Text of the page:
Australia faces challenges as it transitions to an economy that is diverse and technologically based, say Engineers Australia President Trish White and CEO Peter McIntyre.
Welcome to our Most Innovative Engineers of 2018 edition of create. This month we profile 30 of the nation’s best and brightest engineers working across the industry.
You’ll read about their groundbreaking engineering designs and innovations happening all over the country.
The contribution of our engineering innovators to the community cannot be under-estimated.
Whether high-tech, biomedical, civil, mechatronic or one of the many other engineering disciplines – our most innovative engineers 2018 are making a positive and lasting impact on improving our standard of living and quality of life.
Innovative careers abound in engineering and the last frontier – space – is no exception!
The Federal Government’s commitment to establishing the nation’s first space agency will open up huge and exciting opportunities for engineers.
We hear from Wing Commander Darin Lovett who is calling on fellow engineers to play a key role in Australia’s space ambitions.
The high-technology knowledge needed for many of these jobs of the future will require a new mindset via a new suite of skills. Monash University’s Dean Elizabeth Croft gives us her insights.
Our theme of innovation continues with a tour of Boeing’s facility at Fisherman’s bend in Victoria. It’s the sole supplier of several critical components for some of the company’s aircraft. create talks to the engineers who are working on Boeing’s new electrical vertical take-off aircraft and autonomous air taxi projects.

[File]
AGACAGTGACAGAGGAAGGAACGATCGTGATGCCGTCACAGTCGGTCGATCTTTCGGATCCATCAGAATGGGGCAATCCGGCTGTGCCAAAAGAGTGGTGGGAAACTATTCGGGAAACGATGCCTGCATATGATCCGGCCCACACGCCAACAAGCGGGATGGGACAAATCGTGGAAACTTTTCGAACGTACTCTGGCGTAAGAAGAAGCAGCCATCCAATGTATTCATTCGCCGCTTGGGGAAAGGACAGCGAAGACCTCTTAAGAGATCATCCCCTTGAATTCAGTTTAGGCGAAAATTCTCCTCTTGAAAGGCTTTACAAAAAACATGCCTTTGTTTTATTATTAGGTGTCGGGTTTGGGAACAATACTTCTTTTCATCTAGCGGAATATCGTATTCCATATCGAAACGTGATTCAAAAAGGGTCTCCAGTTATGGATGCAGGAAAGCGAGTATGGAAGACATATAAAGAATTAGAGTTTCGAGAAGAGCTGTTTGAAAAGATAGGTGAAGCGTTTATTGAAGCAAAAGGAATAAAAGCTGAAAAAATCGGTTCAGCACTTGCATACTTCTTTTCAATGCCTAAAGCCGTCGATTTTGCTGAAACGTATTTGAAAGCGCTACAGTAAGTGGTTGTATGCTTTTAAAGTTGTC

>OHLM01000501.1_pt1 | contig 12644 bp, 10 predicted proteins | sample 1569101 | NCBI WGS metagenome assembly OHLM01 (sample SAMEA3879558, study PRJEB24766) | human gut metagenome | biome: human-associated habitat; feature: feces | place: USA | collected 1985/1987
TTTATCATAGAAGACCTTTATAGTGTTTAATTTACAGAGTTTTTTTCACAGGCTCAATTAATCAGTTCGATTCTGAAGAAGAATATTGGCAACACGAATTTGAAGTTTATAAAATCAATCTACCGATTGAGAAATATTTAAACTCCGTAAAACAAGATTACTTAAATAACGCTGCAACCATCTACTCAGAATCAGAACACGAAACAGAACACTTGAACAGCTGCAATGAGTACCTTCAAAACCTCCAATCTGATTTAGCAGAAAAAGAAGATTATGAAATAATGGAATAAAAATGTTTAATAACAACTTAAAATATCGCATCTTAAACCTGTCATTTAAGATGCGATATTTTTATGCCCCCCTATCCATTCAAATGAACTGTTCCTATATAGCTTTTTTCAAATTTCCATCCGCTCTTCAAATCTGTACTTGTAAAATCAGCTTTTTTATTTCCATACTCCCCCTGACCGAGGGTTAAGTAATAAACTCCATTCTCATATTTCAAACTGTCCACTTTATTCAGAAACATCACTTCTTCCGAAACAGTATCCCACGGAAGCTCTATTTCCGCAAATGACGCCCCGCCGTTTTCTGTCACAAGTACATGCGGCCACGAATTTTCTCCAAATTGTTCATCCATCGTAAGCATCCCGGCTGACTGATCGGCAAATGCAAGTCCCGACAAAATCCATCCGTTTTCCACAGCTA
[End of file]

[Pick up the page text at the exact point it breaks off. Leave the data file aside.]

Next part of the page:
And one of our speakers at the Australian Engineering Conference (AEC) 2018 Conference in September, Director of Sustainability at WSP Richard Palmer discusses resilience in infrastructure design, its connection with sustainability and world’s best practice in the area.
On the conference, the three-day Sydney event will look at how technological change is transforming our world – from smart homes to self-driving cars, AI and automation are radically reshaping the way we live and work.
Global engineering leaders will share their insights and expertise with a focus on the future of engineering, innovation and jobs.
All of this is exciting and good news for the profession. Yet Australia faces challenges as it transitions to an economy that is diverse, innovative and technologically based. Science, technology engineering and mathematical ability will be increasingly required to create and find work in this environment.
We need to get hard-nosed about putting our education dollar where it will best improve readiness for jobs of the future. Impact on industry skills and on research quality is what counts. And that means being clear about the quantum and standard of future skills required, funding models that don’t cut across those priorities, and keeping a keen eye on impact to communities and the economy so as to adapt in the timeframes necessary.
Engineers will be crucial to that success; innovation is what we do best.